Success Stories - Mary Kellogg
Mary Kellogg, Bangor
Community Health and Counseling Services, Mental Health Care
In May, Mary Kellogg received her MSW degree from UMaine, two decades after earning degrees in law and foreign service from Georgetown University.
The irony wasn’t lost on the Bangor lawyer.
“I had a wonderful job in a legal practice,” says Kellogg, “but I wanted to get into work that related to people differently than I did in law. And from the time I started in the School of Social Work, it felt like the right thing for me, a different way of thinking about the world.”
In her primary practicum at Community Health and Counseling Services in Bangor, Kellogg focused on geriatric mental health, which is so inextricably linked to physical health in older adults. At the center, Kellogg did mostly home-based therapy, with some case management. In her rotations, she had access to elders and their care providers in inpatient units at hospitals and mental health facilities.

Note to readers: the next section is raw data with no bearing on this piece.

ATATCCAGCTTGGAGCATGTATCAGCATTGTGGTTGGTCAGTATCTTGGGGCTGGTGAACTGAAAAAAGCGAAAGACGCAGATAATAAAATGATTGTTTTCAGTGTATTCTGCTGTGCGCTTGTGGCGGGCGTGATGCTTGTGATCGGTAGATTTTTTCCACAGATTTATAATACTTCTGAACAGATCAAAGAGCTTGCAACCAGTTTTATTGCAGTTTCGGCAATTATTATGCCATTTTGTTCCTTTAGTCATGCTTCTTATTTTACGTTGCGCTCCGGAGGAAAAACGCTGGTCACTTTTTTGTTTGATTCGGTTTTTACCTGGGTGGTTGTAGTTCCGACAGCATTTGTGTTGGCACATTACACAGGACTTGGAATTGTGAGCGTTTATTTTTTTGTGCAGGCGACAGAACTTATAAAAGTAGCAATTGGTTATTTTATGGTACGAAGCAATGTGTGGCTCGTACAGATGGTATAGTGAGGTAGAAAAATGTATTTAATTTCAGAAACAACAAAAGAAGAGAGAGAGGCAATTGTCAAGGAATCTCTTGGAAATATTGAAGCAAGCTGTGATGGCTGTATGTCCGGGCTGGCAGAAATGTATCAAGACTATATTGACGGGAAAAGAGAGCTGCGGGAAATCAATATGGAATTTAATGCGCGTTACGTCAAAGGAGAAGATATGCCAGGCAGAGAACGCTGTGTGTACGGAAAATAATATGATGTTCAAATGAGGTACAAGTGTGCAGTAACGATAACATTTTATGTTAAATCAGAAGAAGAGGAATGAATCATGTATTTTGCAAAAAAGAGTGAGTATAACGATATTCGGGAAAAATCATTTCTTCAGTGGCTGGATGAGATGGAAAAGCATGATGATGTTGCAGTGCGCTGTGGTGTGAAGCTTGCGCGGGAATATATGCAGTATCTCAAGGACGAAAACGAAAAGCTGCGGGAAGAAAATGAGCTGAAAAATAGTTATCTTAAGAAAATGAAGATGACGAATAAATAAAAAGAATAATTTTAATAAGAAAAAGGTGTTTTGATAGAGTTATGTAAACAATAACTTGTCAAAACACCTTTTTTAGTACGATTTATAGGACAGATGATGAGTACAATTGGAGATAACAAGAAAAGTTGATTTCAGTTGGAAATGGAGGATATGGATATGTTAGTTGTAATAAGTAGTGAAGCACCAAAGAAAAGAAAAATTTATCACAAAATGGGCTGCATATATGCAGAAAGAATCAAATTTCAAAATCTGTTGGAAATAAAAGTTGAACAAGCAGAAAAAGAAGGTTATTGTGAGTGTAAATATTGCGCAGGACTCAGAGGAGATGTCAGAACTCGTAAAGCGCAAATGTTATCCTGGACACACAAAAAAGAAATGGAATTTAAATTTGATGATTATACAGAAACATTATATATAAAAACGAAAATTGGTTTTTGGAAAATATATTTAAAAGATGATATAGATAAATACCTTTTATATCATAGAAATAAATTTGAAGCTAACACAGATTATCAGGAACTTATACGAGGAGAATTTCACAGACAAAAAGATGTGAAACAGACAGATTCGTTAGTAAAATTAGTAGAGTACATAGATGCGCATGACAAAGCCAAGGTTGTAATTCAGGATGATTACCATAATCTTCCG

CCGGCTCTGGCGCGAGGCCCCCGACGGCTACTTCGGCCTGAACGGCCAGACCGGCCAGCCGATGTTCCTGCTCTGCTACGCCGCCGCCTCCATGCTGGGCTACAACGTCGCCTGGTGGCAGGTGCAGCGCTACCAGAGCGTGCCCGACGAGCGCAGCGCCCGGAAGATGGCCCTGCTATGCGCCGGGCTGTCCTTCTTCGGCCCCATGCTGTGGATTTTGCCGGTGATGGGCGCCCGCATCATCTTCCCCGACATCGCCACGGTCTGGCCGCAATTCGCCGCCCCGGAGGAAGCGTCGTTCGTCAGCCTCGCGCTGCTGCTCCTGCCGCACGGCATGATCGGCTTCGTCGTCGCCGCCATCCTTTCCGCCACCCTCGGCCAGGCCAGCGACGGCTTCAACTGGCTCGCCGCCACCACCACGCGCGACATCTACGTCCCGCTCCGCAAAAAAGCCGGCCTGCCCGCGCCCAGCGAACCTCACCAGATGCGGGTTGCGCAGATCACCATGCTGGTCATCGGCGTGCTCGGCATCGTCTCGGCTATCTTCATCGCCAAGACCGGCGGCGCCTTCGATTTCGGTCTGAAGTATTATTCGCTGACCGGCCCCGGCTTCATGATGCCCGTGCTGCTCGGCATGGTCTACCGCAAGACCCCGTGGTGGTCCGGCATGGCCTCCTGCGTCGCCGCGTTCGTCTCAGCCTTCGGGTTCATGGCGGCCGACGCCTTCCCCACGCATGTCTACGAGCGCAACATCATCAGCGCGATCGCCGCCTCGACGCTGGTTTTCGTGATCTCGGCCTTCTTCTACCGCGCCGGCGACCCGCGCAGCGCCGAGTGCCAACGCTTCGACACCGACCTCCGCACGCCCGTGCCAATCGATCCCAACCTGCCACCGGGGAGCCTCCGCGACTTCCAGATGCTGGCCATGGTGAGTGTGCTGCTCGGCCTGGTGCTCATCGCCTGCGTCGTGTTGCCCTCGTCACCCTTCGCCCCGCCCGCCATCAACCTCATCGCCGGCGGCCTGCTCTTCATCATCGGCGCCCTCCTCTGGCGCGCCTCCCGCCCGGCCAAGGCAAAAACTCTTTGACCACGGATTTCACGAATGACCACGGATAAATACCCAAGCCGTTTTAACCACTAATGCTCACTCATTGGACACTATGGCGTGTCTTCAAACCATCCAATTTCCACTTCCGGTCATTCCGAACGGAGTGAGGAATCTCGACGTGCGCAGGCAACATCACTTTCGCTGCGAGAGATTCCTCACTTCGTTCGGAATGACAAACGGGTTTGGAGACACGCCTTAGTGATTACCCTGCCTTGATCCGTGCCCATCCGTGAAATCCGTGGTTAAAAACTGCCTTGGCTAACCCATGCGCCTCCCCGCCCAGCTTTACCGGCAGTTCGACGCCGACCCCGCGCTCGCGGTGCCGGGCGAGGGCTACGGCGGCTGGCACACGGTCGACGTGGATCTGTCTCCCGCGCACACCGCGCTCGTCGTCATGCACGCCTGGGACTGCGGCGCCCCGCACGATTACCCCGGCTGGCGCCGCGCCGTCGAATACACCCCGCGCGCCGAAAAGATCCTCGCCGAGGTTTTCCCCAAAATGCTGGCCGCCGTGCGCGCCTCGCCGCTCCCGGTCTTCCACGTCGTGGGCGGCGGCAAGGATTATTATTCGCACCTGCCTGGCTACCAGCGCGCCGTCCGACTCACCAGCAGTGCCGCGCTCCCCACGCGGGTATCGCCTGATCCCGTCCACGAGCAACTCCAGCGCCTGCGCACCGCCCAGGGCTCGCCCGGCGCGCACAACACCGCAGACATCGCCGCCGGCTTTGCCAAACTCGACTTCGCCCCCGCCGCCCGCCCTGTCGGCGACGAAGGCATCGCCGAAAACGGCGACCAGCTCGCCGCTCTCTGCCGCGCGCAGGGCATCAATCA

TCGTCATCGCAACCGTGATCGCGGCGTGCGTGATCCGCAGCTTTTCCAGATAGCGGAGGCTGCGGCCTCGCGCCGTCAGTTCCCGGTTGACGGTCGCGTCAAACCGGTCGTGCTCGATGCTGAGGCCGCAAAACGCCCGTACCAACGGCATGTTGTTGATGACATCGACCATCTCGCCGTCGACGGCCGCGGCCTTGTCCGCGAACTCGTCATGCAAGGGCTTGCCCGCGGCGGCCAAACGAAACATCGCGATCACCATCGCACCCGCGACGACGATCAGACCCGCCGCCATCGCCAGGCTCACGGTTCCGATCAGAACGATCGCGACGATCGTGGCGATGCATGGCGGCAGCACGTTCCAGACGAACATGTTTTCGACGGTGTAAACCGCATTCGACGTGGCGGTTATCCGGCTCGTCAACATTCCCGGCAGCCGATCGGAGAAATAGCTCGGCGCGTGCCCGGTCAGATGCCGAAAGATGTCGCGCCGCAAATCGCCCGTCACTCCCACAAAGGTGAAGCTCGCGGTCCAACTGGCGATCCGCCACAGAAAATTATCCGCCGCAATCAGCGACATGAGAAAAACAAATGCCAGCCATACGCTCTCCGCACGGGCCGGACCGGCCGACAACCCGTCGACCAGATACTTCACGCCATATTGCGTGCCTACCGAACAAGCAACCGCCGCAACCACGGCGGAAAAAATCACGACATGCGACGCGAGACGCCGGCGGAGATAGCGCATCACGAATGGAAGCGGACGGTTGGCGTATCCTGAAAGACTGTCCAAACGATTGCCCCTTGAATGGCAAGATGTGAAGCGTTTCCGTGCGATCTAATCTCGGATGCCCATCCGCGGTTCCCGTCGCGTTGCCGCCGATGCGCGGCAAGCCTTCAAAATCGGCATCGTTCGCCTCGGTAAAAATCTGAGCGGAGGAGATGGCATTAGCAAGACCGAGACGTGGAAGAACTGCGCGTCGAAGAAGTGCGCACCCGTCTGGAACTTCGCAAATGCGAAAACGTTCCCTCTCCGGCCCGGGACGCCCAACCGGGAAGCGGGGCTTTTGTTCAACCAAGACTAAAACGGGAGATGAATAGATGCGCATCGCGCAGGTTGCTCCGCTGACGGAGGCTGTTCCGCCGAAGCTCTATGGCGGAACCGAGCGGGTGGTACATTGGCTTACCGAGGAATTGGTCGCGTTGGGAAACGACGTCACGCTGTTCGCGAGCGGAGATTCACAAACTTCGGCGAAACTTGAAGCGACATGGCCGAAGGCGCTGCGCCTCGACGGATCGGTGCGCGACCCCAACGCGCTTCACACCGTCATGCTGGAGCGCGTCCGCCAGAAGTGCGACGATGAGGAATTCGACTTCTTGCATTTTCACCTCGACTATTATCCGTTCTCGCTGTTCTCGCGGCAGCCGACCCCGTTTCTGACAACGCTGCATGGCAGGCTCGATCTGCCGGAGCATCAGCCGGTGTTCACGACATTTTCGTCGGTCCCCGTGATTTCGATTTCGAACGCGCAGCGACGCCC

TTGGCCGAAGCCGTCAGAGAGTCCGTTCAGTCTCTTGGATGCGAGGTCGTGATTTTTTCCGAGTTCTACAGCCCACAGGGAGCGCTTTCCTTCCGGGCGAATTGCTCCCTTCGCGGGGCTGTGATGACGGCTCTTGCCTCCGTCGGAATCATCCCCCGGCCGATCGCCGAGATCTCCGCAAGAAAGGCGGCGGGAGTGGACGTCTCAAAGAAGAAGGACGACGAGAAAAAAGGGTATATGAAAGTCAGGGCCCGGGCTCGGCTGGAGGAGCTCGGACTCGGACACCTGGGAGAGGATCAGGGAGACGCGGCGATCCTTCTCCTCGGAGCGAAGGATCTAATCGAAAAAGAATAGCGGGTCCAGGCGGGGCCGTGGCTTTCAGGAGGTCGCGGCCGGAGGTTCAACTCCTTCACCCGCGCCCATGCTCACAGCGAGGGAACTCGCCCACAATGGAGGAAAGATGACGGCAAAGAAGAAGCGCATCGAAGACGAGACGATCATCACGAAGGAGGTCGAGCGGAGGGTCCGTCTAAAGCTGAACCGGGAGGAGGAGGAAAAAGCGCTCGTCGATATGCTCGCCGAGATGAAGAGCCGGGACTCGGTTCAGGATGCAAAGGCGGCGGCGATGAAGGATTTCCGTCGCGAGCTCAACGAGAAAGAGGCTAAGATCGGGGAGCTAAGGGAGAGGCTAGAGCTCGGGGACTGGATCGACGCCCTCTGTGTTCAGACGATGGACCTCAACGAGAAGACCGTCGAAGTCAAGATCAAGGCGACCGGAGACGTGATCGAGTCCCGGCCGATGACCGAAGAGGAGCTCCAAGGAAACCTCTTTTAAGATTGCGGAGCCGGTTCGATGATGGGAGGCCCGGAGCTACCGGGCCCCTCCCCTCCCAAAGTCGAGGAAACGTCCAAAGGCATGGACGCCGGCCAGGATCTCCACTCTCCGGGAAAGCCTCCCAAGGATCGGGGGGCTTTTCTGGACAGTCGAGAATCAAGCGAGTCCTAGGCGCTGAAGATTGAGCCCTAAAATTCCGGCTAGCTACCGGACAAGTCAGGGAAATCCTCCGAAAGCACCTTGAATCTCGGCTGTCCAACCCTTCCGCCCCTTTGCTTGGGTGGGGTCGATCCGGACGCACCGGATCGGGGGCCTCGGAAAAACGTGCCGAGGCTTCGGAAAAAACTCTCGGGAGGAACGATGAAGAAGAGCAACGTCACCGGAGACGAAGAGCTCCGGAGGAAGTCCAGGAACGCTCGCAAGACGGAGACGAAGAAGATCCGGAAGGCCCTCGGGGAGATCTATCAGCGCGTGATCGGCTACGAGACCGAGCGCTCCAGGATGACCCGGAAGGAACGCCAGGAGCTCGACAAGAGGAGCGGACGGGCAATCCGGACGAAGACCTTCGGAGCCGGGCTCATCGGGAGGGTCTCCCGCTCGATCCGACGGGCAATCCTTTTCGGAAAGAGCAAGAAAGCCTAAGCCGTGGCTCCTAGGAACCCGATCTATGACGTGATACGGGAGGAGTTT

“Exposure to the interdisciplinary collaboration was an important part of my education,” she says. “It opened my eyes. I was finding work in geriatric mental health very satisfying.”
Kellogg says she has learned important lessons about human dynamics, and the environmental, social and economic factors that can affect people’s mental outlooks. She also came to better understand the ongoing struggle of elders to navigate the often daunting and fragmented system of social services.
“Understanding how different components of the system work is very important in providing effective service to the elderly,” says Kellogg, who is considering a career in geriatric case management, helping elders and their families find the services they need.
Her focus is in keeping with her view of elders as “people who have lived rich and full lives, and who want to stay connected with others.” People like her mother, who was in declining health in the last few years of her life.
“She opened my eyes to what it is like to try and help someone with the sorts of needs she had,” Kellogg says. “Yet even as the dementia progressed, the core of who she was as a person remained. She helped me understand this, and that was a gift.”